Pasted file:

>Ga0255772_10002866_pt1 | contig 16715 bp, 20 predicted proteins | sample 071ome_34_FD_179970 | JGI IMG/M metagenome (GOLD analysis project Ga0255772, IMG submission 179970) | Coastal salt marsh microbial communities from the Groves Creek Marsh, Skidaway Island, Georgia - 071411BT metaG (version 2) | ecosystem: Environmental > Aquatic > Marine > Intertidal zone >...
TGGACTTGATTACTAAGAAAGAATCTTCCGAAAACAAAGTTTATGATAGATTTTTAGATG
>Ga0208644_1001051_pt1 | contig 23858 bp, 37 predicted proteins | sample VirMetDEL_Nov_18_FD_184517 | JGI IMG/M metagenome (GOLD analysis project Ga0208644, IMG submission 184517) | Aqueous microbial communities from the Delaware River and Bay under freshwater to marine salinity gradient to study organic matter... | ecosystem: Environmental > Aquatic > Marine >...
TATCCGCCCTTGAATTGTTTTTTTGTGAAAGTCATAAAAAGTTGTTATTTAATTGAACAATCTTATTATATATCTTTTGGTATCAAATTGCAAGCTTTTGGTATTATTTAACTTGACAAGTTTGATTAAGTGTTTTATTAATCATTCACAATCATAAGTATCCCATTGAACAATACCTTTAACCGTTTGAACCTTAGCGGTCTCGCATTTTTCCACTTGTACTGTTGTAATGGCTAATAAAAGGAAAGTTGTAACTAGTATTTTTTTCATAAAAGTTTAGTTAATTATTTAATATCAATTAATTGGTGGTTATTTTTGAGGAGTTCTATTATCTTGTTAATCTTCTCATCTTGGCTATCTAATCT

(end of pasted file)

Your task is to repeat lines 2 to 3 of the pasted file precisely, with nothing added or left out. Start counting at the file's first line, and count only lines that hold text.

TGGACTTGATTACTAAGAAAGAATCTTCCGAAAACAAAGTTTATGATAGATTTTTAGATG
>Ga0208644_1001051_pt1 | contig 23858 bp, 37 predicted proteins | sample VirMetDEL_Nov_18_FD_184517 | JGI IMG/M metagenome (GOLD analysis project Ga0208644, IMG submission 184517) | Aqueous microbial communities from the Delaware River and Bay under freshwater to marine salinity gradient to study organic matter... | ecosystem: Environmental > Aquatic > Marine >...